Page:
This is an emergency! Call the ACLU. The First Amendment is under attack by Children’s Rights, Inc., the litigious group run by Marcia Lowry that began about two decades ago as part of the American Civil Liberties Union.
Since 1995, CR has been independent and, one might have thought, retained some residual commitment to the unfettered exchange of news and opinions. Not so, according to CR policy analyst Emily Joyce Oakes.
The emergency crisis for free speech began innocuously enough at an obscure, sparsely attended workshop at last month’s annual conference of the Child Welfare League of America (CWLA) in Washington, D.C.
The topic: The Role of Emergency Care as a Child Welfare Service. According to the CWLA program, Oakes, the sole presenter, promised to provide “the results of a national study of emergency care services for children entering foster care, including emergency shelters.”
The “results,” Oakes told a dozen or so people – most employed as executives of 24-hour emergency care programs – were that these programs stink, do more harm than good and ought to be shuttered pronto. Just what Oakes would provide as an alternative was unclear; perhaps a first-placement, best-placement approach to foster and kinship care intake, employed most notably in Alabama and Utah.
Oakes used a slide show to explain that with a mere 16 telephone interviews, she was able to conduct a “national study” of programs, variously known as receiving centers, assessment centers and emergency shelters. Lending its collective wisdom to Oakes’ research was an “expert panel.”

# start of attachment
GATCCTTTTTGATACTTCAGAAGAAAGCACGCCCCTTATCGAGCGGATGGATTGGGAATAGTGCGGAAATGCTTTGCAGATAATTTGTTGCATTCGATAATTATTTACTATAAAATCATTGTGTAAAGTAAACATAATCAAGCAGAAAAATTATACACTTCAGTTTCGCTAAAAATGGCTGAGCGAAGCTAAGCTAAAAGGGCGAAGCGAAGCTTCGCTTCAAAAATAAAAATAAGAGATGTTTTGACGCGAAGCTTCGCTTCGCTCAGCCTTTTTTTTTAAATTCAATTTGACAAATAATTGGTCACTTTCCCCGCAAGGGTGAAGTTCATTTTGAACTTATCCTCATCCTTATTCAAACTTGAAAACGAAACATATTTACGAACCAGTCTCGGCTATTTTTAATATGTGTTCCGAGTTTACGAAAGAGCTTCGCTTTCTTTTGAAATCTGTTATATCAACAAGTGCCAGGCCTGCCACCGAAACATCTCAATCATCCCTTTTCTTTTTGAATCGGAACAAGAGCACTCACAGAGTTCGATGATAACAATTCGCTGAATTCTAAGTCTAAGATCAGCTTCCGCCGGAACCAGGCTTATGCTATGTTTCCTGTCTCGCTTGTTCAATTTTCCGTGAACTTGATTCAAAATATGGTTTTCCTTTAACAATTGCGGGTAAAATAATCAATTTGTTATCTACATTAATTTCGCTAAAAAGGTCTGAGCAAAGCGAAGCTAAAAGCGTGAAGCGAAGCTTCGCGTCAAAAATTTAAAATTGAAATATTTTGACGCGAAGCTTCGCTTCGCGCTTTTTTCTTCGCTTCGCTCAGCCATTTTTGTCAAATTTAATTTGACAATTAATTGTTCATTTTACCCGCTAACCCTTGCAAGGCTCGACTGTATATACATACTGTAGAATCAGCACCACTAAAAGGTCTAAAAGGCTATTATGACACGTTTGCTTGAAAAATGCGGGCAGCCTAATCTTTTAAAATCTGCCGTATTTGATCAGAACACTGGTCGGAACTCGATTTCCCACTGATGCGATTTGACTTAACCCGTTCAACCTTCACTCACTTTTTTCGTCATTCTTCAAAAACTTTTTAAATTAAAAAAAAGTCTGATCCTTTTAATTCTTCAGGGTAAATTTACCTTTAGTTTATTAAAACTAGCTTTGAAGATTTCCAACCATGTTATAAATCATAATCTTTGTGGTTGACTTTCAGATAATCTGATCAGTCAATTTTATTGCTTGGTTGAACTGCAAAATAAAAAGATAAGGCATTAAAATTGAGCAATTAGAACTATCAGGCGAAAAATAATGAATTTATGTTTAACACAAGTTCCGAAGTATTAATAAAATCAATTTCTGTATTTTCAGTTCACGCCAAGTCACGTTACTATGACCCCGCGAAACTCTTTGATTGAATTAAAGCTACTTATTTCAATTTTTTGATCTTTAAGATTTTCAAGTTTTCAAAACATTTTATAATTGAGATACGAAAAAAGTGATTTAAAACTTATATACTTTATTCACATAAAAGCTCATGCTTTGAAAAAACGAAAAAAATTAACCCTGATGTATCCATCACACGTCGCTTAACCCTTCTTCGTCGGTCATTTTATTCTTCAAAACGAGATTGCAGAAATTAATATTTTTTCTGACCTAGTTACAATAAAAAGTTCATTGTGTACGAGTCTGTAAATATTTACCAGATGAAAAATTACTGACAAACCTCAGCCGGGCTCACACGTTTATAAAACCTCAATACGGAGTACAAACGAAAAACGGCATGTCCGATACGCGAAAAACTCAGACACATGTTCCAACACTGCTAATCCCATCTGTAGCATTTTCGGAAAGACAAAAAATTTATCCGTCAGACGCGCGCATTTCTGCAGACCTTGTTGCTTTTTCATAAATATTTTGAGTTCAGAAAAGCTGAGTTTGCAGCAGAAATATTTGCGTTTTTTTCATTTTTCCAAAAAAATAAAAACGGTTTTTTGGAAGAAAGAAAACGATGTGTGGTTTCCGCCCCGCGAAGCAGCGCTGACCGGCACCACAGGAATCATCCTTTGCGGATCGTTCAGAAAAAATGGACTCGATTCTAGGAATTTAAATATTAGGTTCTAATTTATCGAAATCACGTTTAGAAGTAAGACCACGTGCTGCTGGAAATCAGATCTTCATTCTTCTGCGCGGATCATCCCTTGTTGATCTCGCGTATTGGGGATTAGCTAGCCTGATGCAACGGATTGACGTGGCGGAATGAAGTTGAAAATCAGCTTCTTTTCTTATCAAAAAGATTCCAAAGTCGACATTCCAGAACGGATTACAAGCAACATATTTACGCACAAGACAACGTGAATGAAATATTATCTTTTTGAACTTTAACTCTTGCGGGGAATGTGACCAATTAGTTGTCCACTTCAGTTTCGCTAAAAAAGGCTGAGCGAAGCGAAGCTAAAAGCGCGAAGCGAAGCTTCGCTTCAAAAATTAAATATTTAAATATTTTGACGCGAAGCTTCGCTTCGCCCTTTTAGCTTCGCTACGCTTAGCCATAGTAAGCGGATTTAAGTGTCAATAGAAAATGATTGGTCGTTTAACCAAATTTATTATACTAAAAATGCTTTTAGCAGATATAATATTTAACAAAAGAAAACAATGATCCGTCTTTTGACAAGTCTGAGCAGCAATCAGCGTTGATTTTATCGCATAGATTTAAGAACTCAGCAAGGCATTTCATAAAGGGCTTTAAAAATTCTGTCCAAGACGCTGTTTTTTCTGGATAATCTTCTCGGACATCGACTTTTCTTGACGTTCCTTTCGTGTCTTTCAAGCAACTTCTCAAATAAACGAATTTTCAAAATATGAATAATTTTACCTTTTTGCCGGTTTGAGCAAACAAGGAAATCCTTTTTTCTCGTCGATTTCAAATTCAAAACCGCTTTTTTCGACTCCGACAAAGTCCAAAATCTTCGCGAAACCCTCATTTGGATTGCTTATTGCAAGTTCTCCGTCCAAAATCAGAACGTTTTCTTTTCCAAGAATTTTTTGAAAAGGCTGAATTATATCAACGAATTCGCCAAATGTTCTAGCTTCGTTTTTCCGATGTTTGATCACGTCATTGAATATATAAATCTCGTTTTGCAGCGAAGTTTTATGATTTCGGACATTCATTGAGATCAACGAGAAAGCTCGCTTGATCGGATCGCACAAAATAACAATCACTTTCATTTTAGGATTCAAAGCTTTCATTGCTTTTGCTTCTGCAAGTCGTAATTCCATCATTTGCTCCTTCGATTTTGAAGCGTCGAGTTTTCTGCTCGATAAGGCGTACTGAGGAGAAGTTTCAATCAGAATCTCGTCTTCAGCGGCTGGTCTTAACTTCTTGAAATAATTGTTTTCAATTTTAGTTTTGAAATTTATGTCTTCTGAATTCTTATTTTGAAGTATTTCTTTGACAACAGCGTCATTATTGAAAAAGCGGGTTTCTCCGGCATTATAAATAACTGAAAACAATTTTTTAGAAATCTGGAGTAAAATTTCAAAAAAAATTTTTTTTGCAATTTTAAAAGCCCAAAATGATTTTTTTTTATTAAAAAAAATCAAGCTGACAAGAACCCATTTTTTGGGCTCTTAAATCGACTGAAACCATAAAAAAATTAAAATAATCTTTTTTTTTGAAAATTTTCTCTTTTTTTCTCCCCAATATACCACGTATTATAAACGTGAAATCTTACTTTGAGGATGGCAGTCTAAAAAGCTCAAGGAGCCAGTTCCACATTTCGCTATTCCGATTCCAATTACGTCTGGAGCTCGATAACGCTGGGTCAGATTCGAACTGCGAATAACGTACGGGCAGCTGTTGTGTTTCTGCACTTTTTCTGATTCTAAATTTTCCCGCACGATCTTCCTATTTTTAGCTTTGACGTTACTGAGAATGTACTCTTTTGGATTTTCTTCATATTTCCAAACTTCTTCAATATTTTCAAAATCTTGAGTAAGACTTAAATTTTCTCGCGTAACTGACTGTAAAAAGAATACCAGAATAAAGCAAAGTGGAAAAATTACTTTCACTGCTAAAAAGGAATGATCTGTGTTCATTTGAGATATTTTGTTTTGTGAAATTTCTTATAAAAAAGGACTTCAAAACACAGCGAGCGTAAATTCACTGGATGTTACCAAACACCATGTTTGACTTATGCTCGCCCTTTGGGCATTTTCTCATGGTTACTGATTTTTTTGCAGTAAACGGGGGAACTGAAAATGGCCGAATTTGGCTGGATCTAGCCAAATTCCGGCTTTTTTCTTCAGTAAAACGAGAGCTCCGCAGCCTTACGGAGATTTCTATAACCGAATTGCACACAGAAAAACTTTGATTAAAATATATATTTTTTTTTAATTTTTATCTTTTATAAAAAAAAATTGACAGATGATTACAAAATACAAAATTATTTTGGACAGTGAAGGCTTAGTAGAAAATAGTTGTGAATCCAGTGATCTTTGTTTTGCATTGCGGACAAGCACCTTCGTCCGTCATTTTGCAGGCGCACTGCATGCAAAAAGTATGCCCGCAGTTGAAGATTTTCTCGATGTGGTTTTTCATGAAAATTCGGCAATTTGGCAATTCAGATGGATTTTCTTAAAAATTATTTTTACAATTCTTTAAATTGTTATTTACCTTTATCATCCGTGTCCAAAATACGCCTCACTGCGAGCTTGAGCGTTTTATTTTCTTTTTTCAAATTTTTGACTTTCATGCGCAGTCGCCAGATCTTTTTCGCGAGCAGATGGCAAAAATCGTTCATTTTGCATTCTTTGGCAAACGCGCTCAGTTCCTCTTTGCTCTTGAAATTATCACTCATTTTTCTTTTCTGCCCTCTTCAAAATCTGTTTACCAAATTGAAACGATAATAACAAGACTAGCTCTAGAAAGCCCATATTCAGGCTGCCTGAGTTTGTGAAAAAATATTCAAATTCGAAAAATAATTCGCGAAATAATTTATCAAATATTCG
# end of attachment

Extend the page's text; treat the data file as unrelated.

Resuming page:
Pray tell, asked the audience, who was interviewed? Can’t say, said Oakes. Who were the experts? Can’t say. Can we read the paper which Oakes said would soon be published in CWLA’s Child Welfare Journal (paid circulation: 5,000 to 6,000)? No you can’t, Oakes told the gathered CWLA members, including Gordon Brown, CEO of the Home of the Innocents in Louisville, Ken., which pays CWLA $14,000 per year for membership.
A handout lists four people who might or might not be the cited experts: Kathy Barbell, associate vice president for program operations at CWLA; Jake Terpstra, a retired federal official from the U.S. Children’s Bureau, who is now in Grand Rapids, Mich.; Elizabeth Leatherman, affiliation unknown; and Judith Goodhand, a social work professor at the University of North Carolina at Chapel Hill and a former CWLA consultant.
Brown and others unsuccessfully volunteered their business cards and asked if Oakes would like some input from service providers? According to several participants, including Jack Downey, CEO of the Children’s Shelter in San Antonio, Oakes replied, “No, Children’s Rights will never publish anything supporting emergency shelters” – displaying an openness to different viewpoints worthy of the Eagle Forum’s Phyllis Schlafly.
At that, an incredulous Philip Kouns, executive director of Rainbow House in Jonesboro, Ga., had had enough. So had a majority of the rapidly dwindling audience, leaving Oakes with a deserted room. Until then, Kouns said, “I never walked out of a workshop in my life.”
That’s the transparent part of the story.
Within minutes, some of the irate workshop participants were confronting CWLA’s beleaguered CEO Shay Bilchik, demanding to be able to at least read Oakes’ “research” before it was published at CWLA’s (and its members’) expense.
Now Oakes’ 30-page monograph has become a tightly held secret document. CR’s spokesman, Geoffrey Knox, says no one at CR, including the author, can discuss the paper or even the issue of emergency care for children. Can’t be helped, says Knox: The monograph is now the property of CWLA.
CWLA spokeswoman Joyce Johnson says, “We don’t normally give out advanced copies”– which leaves the impression that the policy is often put to the test, although she acknowledges that, to her knowledge, no reporter has ever asked for a pre-publication journal article.